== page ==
Employers that lack a sexual harassment policy risk losing candidates
- Nearly half (48%) of job seekers said hearing about a sexual harassment incident at a potential employer would discourage them from applying for a job and 63% said it’s important to know about a company's sexual harassment policy before submitting an application, according to a new Jobvite study. The study, "Harassment and Bullying at Work," found that the majority of job seekers polled in the survey said they would at least consider leaving a company where the workplace felt threatening.
- Most jobseekers and workers find harassment and bullying intolerable, but nearly more workers are bullied than sexually harassed in the workplace, the report said. The survey found that 14% of employees were bullied at work, compared with 9% who were sexually harassed.
- On bullying, survey results show that of the 14% of employees who were bullied at work, the abusers were often managers (57%). Bullying is less likely to be reported than sexual harassment, with 58% of job seekers who were bullied in the last two years not reporting the abuse, compared with 33% who didn’t report harassment.
Employees leave work environments that are hostile and job seekers routinely rule out working for companies with poor reputations (especially if such issues are talked about online) — giving HR even more impetus to follow up with reported situations of abuse and make public their efforts to combat it.
Unfortunately, employers may be behind in fighting back against abuse. Like the Jobvite survey, the American Physiological Association's 2018 Work and Well-being Survey pointed out that not many employers have altered their anti-sexual harassment policies to make them more effective, even after #MeToo surfaced. In several of these cases, HR departments were accused of ignoring complaints or standing by silently as such issues were swept behind nondisclosure agreements or arbitration clauses, which has prompted change throughout the business world.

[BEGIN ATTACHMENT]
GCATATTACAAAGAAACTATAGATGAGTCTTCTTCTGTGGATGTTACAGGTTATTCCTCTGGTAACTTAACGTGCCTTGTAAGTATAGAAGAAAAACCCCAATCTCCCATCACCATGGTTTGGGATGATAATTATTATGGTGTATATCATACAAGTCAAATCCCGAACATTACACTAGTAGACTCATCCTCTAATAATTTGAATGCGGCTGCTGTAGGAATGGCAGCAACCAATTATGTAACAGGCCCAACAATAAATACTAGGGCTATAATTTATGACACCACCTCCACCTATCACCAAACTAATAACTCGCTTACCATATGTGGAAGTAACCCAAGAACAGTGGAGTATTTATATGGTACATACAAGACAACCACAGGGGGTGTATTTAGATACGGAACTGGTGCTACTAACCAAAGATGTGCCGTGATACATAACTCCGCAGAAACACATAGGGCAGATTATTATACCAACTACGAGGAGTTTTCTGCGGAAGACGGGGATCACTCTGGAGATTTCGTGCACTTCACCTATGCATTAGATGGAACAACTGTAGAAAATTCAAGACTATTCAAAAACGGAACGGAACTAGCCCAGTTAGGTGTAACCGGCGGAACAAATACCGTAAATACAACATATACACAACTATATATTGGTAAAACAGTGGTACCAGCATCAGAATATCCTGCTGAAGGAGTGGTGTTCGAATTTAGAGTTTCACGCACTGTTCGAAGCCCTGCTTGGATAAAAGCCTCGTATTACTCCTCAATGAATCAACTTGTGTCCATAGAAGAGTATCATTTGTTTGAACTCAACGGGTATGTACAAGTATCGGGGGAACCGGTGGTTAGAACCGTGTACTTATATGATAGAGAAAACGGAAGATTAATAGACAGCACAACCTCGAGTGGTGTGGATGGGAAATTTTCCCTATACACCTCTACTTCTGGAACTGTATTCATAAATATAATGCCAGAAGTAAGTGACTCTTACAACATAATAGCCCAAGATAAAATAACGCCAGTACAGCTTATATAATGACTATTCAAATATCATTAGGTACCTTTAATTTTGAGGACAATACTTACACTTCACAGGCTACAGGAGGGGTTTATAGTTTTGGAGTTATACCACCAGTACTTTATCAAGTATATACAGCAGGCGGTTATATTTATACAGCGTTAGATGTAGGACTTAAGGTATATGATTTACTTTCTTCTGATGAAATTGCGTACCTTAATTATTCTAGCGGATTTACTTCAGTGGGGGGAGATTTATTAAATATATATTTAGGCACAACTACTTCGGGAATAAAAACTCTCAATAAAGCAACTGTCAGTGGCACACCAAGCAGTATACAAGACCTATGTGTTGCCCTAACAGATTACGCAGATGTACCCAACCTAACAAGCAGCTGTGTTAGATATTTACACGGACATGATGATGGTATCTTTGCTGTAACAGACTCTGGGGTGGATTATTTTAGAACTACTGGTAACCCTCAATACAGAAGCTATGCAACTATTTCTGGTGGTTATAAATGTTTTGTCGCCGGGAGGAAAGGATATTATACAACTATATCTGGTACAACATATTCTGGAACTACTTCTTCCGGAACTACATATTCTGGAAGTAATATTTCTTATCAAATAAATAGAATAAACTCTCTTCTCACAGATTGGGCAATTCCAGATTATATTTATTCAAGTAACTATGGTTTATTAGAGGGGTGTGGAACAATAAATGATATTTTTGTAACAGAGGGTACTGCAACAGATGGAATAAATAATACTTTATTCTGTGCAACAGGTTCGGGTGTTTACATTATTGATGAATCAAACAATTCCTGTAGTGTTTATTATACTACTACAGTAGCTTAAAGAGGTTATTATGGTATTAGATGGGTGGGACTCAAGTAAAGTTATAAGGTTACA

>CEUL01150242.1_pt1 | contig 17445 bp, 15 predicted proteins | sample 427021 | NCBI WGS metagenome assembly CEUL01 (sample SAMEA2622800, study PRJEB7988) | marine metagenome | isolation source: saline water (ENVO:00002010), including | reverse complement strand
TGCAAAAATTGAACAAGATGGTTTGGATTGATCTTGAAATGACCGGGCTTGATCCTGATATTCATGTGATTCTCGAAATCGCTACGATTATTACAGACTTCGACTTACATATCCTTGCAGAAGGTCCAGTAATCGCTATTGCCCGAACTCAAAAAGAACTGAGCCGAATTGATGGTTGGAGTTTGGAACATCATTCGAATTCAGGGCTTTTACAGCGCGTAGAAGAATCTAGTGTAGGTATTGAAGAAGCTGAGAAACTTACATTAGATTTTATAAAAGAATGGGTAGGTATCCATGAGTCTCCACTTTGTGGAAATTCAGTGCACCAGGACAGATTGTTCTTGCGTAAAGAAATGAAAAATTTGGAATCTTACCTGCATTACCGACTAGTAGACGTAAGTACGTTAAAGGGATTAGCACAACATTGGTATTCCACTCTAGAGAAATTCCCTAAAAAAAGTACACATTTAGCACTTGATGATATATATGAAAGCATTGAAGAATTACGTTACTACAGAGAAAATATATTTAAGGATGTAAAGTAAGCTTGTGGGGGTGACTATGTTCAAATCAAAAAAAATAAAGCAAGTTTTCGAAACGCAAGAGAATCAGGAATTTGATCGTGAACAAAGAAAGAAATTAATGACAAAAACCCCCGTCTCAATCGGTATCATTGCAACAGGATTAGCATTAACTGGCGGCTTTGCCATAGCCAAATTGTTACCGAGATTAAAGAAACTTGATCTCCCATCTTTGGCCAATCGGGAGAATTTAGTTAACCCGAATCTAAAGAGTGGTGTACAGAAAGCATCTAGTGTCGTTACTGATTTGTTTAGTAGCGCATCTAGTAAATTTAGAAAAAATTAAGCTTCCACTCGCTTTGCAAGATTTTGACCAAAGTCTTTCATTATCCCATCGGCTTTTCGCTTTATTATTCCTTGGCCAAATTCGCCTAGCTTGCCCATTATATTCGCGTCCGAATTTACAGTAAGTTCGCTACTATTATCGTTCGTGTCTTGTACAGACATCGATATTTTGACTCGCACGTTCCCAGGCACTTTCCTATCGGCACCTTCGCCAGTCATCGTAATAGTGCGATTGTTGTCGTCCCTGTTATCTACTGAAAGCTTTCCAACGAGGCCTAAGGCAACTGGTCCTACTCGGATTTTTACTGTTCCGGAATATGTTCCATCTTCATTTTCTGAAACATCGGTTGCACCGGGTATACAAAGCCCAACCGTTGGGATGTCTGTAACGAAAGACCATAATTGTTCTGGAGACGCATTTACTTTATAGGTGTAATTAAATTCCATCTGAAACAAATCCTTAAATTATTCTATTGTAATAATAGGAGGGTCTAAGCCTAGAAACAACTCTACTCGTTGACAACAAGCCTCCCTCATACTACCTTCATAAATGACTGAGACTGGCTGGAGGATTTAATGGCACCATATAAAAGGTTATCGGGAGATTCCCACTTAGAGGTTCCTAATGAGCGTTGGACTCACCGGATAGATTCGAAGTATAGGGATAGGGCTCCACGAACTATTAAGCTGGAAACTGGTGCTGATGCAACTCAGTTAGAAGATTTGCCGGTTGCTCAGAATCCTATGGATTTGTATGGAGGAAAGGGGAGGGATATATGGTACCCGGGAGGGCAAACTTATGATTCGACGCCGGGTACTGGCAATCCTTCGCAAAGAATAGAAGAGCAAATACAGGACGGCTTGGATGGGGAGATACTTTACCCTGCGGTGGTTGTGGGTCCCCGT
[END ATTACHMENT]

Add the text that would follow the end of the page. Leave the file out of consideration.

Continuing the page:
In some cases, employers might find that their struggle to find skilled workers is less about the scarcity of quality candidates and more about their culture and public image. HR can help set the tone for culture throughout the business by emphasizing accountability across an organization, even from top leaders and performers, and remembering that culture isn't helped along by focusing on "cultural fit." Instead, leaders need to focus on finding people willing to be part of a "cultural contribution," Adam Grant, professor at the Wharton School of Business, said during the SHRM 2018 Annual Conference.